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Job search. Those two one-syllable words have the ability to induce stress or even acute paralyzed procrastination. Brilliant job candidates can make a mess of things as soon as they get out the door or onto the computer. You’ve got talent, but do you know how to avoid job search pratfalls?

Here is our collection of very, very bad advice for job seekers (AKA how NOT to get hired):

1. Stay spontaneous!  A great way to spin your wheels is to avoid creating a schedule for yourself as you take on the project of getting hired. It’s true — job searching is now your new job — part-time if you are still employed or full-time if you have completed your last project or position. But how boring is it to have to manage it as a project with a deadline. Go with the flow for maximum self-sabotage.

2. Ignore those annoying “good old” insider networks. You’ve heard the old adage that it’s all about who you know is as true as it ever was — but that is so unfair! Protest by playing cool and never asking the people you know about available jobs or even for introductions to people in your industry. Stay away from stodgy sites like LinkedIn that cater to this old concept that employers like to see known connections to new contacts.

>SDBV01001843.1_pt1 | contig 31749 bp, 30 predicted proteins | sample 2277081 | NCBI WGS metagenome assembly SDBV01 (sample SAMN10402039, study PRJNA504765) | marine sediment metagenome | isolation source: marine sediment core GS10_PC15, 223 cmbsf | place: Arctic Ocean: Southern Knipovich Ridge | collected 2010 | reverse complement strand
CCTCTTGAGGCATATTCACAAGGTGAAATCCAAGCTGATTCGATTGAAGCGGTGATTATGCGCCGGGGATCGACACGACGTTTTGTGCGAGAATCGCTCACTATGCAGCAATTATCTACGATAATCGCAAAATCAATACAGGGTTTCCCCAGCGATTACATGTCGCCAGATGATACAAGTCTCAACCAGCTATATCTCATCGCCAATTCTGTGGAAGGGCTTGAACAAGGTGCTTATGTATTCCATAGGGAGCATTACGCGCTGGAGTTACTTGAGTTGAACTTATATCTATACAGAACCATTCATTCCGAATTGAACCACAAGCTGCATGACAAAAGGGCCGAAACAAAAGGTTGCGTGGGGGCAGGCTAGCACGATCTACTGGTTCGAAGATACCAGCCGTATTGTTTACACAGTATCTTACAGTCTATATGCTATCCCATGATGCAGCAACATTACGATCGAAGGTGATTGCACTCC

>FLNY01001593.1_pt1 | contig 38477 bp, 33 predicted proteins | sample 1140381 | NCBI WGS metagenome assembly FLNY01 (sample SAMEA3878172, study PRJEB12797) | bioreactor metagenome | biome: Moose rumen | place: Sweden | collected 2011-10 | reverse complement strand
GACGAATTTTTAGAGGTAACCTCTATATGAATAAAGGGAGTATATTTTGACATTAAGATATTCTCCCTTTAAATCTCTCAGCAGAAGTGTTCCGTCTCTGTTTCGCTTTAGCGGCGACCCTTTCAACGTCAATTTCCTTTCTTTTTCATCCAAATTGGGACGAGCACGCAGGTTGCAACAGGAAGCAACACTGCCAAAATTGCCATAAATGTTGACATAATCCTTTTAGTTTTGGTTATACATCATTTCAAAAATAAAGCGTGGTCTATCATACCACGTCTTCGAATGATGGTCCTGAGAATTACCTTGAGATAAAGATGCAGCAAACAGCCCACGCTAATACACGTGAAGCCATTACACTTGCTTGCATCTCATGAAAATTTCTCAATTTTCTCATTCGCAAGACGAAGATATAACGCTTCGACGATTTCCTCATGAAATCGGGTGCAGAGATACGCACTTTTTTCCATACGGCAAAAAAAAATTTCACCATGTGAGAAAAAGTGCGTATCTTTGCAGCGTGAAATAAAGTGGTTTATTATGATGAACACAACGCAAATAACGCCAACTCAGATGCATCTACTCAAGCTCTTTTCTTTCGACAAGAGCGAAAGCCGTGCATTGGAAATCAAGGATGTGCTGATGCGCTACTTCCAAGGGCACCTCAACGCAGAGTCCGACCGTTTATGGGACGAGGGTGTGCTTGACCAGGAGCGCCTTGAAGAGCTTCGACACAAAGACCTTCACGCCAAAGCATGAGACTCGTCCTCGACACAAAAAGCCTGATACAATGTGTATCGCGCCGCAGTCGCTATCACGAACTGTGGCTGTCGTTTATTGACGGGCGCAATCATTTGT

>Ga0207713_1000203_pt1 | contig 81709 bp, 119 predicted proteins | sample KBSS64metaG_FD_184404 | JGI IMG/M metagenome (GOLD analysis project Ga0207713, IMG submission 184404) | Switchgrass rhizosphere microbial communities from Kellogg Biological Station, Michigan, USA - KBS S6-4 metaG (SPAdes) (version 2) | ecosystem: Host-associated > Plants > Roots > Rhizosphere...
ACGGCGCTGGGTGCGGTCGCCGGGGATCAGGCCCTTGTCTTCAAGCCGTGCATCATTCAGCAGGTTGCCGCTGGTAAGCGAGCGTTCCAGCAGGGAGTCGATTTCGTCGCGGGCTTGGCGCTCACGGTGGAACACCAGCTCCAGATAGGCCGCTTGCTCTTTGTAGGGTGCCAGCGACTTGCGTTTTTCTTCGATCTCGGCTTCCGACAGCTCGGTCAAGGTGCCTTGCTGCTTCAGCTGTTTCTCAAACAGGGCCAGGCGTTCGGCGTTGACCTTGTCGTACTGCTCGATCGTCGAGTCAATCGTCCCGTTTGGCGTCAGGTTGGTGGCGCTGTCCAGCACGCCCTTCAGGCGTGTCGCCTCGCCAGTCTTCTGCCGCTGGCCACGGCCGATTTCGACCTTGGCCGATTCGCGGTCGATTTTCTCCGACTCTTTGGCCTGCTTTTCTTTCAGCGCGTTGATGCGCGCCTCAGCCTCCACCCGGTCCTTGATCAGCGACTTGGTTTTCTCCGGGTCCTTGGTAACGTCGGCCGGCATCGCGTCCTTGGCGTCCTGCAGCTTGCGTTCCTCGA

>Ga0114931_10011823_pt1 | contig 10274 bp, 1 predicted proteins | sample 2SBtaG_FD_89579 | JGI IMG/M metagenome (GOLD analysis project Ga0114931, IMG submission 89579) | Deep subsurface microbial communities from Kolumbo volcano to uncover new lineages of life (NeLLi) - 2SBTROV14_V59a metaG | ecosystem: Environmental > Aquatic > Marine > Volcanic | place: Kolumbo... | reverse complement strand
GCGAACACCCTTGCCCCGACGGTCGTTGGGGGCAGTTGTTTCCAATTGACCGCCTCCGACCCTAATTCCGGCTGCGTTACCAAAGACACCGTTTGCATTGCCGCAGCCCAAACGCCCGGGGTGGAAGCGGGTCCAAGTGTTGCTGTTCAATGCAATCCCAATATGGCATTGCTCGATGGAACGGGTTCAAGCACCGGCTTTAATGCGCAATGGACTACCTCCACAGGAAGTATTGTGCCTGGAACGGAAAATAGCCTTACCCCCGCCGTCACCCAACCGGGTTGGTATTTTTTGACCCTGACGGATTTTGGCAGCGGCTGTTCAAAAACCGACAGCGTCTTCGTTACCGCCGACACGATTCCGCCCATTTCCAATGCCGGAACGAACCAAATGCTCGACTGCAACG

3. Use the same resume and cover note for every situation. Swapping out examples and changing the emphasis can’t be allowed, can it? Is it cheating? No matter. It takes too much work to figure out what’s actually wanted and to adjust the details you provide to particular interviewers anyway, so don’t adjust the focus.

4. Never research your prospective employers. Vetting new potential bosses is sort of rude. The HR department will see your innate talent and know whether you are a good fit with the culture, so leave it all to them. You can always quit later, right?

These four very bad steps should keep a talented candidate looking for a long time. If, for some reason, you want to find an effective match sooner and get into a position you can stick with, feel free to look through this blog for proven approaches, or reach out to us with your specific questions.